I had just posted this and then a funny thought came to me:
LOL. Wikis are *old* technology.
Lotus Notes first appeared in 1989, but has much old roots of course. Meanwhile the WWW was invented in 1990, although it also origin backs in the 1980s. And of course the first wiki, WikiWikiWeb, was developed in 1994 and released into the wild in 1995.
So really, Wikis are an old technology, just as much as the old man of groupware, Lotus Notes. Except they’ve only been recently discovered by the business world. And as such, many of the patterns of Enterprise 2.0 attributed to Wikis really aren’t that revolutionary. Actually, thinking about it further, the UI of most Wikis, particularly Mediawiki, aren’t that great. And I have heard stories of users struggling with the Wiki interface just like any other kind of information technology. For its part, when its comes to collaboration, SharePoint isn’t revolutionary either – just very popular!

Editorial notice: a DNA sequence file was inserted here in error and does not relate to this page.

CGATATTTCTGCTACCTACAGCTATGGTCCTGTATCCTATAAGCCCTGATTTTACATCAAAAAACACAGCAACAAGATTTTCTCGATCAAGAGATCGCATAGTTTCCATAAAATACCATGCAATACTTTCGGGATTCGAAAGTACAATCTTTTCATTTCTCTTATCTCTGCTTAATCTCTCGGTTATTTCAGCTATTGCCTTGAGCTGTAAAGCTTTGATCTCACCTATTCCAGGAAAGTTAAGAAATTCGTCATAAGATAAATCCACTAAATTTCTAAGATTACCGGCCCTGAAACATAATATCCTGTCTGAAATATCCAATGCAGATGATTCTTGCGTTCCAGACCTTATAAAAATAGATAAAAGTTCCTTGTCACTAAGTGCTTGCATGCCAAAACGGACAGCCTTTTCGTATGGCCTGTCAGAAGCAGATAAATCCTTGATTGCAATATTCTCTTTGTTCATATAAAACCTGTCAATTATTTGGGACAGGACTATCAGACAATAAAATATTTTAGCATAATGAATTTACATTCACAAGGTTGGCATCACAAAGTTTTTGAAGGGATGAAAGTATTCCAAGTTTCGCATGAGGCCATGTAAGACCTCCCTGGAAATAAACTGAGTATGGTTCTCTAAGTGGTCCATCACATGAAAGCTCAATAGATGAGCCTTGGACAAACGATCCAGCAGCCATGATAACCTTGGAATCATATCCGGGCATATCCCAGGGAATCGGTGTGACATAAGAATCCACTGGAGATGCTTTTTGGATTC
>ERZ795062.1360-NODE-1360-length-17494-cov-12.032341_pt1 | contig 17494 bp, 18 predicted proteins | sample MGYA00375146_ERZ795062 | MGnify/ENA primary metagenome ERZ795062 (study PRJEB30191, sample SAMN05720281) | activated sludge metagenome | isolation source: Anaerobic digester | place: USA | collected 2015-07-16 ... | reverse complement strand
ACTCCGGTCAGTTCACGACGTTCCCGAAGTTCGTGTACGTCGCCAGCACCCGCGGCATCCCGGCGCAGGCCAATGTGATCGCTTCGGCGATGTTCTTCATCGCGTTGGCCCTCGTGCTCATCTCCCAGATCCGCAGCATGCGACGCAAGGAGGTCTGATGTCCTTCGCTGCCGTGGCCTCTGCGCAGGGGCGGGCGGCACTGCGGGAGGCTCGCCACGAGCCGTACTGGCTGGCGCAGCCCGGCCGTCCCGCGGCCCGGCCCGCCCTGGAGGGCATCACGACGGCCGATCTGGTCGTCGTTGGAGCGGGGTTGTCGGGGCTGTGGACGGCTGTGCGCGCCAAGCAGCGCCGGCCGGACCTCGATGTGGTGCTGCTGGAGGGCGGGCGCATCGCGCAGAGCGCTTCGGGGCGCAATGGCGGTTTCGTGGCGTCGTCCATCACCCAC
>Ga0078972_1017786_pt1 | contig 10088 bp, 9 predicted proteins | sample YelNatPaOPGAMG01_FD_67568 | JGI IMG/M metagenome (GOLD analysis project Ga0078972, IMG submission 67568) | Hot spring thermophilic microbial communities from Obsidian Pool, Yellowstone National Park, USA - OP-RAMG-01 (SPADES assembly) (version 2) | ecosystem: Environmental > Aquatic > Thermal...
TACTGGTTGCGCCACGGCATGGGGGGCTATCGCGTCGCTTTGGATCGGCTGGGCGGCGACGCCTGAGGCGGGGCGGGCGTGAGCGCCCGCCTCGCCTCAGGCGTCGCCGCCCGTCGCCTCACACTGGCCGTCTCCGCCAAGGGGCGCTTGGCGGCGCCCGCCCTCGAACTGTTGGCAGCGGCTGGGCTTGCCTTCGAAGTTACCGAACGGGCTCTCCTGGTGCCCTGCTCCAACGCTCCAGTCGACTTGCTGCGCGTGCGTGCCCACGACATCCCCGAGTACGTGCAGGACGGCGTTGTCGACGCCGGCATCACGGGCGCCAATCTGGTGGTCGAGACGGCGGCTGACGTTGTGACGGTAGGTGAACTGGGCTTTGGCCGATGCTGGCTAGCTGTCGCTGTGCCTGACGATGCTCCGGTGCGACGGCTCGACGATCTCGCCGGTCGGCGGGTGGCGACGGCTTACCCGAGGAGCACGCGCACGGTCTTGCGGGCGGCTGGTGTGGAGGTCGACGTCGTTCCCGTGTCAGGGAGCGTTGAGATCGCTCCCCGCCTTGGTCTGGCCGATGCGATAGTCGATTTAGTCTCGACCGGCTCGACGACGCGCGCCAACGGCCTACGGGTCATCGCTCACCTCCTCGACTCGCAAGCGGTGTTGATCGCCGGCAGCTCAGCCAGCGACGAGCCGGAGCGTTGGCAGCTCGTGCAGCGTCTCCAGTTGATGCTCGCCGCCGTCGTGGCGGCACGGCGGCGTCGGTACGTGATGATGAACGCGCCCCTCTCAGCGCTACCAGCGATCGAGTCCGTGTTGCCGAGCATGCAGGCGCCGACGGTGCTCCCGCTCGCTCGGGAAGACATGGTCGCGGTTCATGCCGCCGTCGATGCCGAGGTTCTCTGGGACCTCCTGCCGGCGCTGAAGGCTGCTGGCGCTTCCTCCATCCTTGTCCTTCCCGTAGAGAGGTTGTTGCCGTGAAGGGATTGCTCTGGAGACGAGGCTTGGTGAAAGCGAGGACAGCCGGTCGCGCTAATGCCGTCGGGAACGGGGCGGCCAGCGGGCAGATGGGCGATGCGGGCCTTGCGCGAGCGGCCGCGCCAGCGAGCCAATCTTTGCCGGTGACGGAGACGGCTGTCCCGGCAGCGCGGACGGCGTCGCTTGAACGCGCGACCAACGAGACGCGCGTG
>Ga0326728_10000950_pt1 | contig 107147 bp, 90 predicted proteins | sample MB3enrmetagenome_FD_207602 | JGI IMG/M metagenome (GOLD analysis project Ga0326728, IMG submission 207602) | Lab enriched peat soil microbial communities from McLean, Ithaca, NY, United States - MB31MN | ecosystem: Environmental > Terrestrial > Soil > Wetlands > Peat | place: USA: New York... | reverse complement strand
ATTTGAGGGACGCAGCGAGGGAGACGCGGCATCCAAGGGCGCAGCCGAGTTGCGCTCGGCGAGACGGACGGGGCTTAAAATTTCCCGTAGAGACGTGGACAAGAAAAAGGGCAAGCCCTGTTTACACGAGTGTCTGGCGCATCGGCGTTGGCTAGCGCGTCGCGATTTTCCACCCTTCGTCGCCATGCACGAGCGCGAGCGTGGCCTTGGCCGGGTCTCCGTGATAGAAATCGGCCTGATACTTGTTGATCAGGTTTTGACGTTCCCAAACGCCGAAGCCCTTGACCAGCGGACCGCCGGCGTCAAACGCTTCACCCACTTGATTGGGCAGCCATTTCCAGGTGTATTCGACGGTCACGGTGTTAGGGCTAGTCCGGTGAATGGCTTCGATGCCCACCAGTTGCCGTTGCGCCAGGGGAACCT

If you have read or listened to any of my ideas on Intranet 2.0 you’ll know that I’ve divided that world into three main strategies:
- Tactical (some social media in place, such as the odd Wiki or blog here and there);
- Web-Orientated Intranets; and
- (True) Enterprise 2.0.
So, how a about this: Stop claiming that Wikis = Enterprise 2.0, and I’ll stop going on about Lotus Notes. The only time that a Wiki is part of Enterprise 2.0 is when it is part of a greater Enterprise 2.0 ecosystem (i.e. there is evidence of SLATES) and a parallel organisational evolution taking place is observed.